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Posted: February 27, 2014
Matt Palmquist

Matt Palmquist is a freelance business journalist based in Oakland, Calif.

 


 
 

Customers Behaving Badly

Bottom LineRude and abusive customers can have a pernicious effect on employees’ attitudes and firm performance. To keep workers engaged in the face of such behavior, managers must emphasize that a company has its employees’ backs.

Too often, that adage just doesn’t hold true: The customer isn’t always right. In fact, the customer can be aggressive, belligerent, or a downright bully to employees—especially as the friendly era of the mom-and-pop shop gives way to the impersonal superstore, the lingering frustrations of the Great Recession, and the relative anonymity of Internet commerce. Studies have suggested that increasing levels of psychological abuse inflicted by customers can damage firm performance in the long run by eroding management’s ability to retain valued staff members who can’t handle the stress.

This type of customer dysfunction goes far beyond reasonable complaints, a negative review on Yelp, or justifiable criticisms of a company’s actions. It is the incivility that results when the customer-is-king maxim is taken too far, requiring employees to keep up a good attitude even when being yelled at, intimidated, or threatened.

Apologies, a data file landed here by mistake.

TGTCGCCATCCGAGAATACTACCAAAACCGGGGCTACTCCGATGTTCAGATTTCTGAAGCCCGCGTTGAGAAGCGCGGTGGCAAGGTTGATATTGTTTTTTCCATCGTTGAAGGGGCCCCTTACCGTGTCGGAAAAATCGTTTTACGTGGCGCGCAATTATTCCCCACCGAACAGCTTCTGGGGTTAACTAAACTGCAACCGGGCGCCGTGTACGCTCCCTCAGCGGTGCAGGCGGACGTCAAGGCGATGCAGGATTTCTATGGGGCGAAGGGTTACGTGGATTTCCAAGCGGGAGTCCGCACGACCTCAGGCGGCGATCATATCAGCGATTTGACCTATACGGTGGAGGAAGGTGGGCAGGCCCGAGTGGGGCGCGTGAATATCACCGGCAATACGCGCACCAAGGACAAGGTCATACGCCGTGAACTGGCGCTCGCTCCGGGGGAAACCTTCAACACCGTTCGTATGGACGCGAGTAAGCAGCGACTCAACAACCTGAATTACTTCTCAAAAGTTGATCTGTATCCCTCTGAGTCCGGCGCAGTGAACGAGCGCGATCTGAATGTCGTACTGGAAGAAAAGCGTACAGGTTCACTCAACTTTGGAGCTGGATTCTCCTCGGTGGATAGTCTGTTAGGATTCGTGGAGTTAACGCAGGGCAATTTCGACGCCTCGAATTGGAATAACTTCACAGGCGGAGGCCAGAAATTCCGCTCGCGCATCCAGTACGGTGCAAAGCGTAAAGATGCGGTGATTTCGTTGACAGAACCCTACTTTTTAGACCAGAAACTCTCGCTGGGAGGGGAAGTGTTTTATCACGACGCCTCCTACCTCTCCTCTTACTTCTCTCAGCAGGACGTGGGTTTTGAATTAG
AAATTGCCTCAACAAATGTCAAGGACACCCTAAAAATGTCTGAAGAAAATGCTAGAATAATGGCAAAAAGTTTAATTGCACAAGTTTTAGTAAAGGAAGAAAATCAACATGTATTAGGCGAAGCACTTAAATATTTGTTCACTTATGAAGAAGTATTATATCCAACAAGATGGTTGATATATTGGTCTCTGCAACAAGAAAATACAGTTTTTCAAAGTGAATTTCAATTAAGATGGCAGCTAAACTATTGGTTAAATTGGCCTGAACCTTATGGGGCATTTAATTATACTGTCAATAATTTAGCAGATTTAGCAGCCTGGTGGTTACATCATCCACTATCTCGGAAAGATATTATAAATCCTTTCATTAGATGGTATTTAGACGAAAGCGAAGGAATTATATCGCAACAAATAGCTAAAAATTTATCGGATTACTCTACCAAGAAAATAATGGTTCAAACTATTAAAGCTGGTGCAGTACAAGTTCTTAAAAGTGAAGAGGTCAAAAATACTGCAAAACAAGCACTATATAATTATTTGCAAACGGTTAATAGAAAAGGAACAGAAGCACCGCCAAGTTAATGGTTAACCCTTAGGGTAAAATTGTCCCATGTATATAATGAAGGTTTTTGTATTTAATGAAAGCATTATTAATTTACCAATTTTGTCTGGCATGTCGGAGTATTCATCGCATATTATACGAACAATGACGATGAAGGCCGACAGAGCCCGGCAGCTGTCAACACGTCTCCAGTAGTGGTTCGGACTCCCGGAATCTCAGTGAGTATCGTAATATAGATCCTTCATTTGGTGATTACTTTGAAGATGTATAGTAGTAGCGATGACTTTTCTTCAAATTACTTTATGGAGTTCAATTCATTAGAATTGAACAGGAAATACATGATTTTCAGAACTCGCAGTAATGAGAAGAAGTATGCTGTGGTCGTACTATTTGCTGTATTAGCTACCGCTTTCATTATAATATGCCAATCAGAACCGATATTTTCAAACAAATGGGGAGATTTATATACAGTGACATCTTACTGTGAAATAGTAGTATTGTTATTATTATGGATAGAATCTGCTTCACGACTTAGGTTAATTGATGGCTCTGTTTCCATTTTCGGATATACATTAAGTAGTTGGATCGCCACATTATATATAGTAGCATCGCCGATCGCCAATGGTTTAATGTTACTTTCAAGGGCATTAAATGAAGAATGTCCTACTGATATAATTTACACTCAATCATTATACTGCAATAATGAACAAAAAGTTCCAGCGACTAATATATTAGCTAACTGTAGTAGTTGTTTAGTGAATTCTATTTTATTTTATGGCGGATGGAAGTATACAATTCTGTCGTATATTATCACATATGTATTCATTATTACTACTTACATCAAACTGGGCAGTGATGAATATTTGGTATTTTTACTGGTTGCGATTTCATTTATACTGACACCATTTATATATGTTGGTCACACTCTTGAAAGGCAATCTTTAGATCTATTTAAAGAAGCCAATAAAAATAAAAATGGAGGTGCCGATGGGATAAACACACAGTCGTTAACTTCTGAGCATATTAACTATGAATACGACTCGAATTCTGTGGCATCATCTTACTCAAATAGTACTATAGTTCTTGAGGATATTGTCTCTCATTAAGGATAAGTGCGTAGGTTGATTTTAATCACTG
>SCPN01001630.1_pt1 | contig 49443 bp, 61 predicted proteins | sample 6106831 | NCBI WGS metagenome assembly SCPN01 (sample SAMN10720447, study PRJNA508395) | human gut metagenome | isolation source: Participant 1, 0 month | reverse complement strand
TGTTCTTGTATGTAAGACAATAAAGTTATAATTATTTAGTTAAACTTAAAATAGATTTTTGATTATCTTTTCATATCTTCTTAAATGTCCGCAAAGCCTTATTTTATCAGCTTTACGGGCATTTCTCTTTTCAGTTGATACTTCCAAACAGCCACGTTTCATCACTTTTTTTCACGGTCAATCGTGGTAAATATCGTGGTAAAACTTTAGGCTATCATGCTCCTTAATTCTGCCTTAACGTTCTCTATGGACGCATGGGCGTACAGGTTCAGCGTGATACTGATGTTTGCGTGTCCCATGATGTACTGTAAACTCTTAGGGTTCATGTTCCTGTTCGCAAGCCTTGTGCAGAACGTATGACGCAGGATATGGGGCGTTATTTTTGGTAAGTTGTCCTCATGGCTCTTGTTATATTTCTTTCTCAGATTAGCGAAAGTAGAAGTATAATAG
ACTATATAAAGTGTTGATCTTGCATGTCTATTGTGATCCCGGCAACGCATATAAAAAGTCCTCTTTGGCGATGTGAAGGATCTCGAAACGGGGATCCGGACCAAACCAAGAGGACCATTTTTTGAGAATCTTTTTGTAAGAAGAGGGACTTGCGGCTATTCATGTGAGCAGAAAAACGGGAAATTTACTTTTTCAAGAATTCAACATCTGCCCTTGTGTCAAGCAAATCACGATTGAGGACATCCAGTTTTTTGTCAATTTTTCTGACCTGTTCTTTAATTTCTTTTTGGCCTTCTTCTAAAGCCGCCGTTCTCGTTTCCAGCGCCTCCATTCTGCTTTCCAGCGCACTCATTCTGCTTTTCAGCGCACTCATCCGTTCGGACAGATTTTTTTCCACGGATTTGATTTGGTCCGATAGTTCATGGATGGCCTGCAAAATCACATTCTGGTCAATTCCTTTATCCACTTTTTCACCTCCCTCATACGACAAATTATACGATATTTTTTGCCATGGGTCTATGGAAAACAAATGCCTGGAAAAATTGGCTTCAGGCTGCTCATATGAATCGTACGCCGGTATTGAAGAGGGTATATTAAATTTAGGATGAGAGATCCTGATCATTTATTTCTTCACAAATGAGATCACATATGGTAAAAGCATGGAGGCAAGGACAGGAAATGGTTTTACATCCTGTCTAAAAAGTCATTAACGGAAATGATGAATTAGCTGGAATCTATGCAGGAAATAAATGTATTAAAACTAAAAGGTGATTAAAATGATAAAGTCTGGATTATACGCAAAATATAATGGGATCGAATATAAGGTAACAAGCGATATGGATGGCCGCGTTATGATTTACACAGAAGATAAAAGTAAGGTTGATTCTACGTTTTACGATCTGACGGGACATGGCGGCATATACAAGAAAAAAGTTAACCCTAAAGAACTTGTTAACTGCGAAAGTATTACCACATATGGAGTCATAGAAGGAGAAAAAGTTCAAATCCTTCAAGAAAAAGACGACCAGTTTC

According to a new study of frontline service employees, managers need to step in and actively intervene when their subordinates are under attack. For too long, employees have had to put up with the outrage of irrational customers as part of the job. But after they’ve dealt with a particularly difficult customer, the authors of this paper found, employees’ relative level of satisfaction with how the incident played out is based far more on the support they receive from their company and supervisors than anything else.

Indeed, more than 70 percent of the time, employees’ feelings about dealing with rude customers were linked to how their firm responded: Did their manager step in to help, offer support, or give them a well-deserved break after the ordeal? Or was the employee expected to simply deal with it, or even somehow blamed for the incident, a mind-set widely perceived as inherently unfair?

“Given the central role employees play in providing superior customer service and thereby contributing to firms’ success, managers must help employees recover from the damage (e.g., mental stress) customers’ dysfunctional behavior inflicts,” the authors write.

The researchers conducted two separate surveys of employees who encounter dysfunctional customers during their jobs at call centers, or in the banking, healthcare, hotel, and travel industries, and considered four pillars of on-the-job fairness and managerial intervention. Specifically, the authors analyzed whether employees received social support from their managers, participated in decision making, felt empowered to solve problems, or were rewarded for dealing with bad-mannered customers.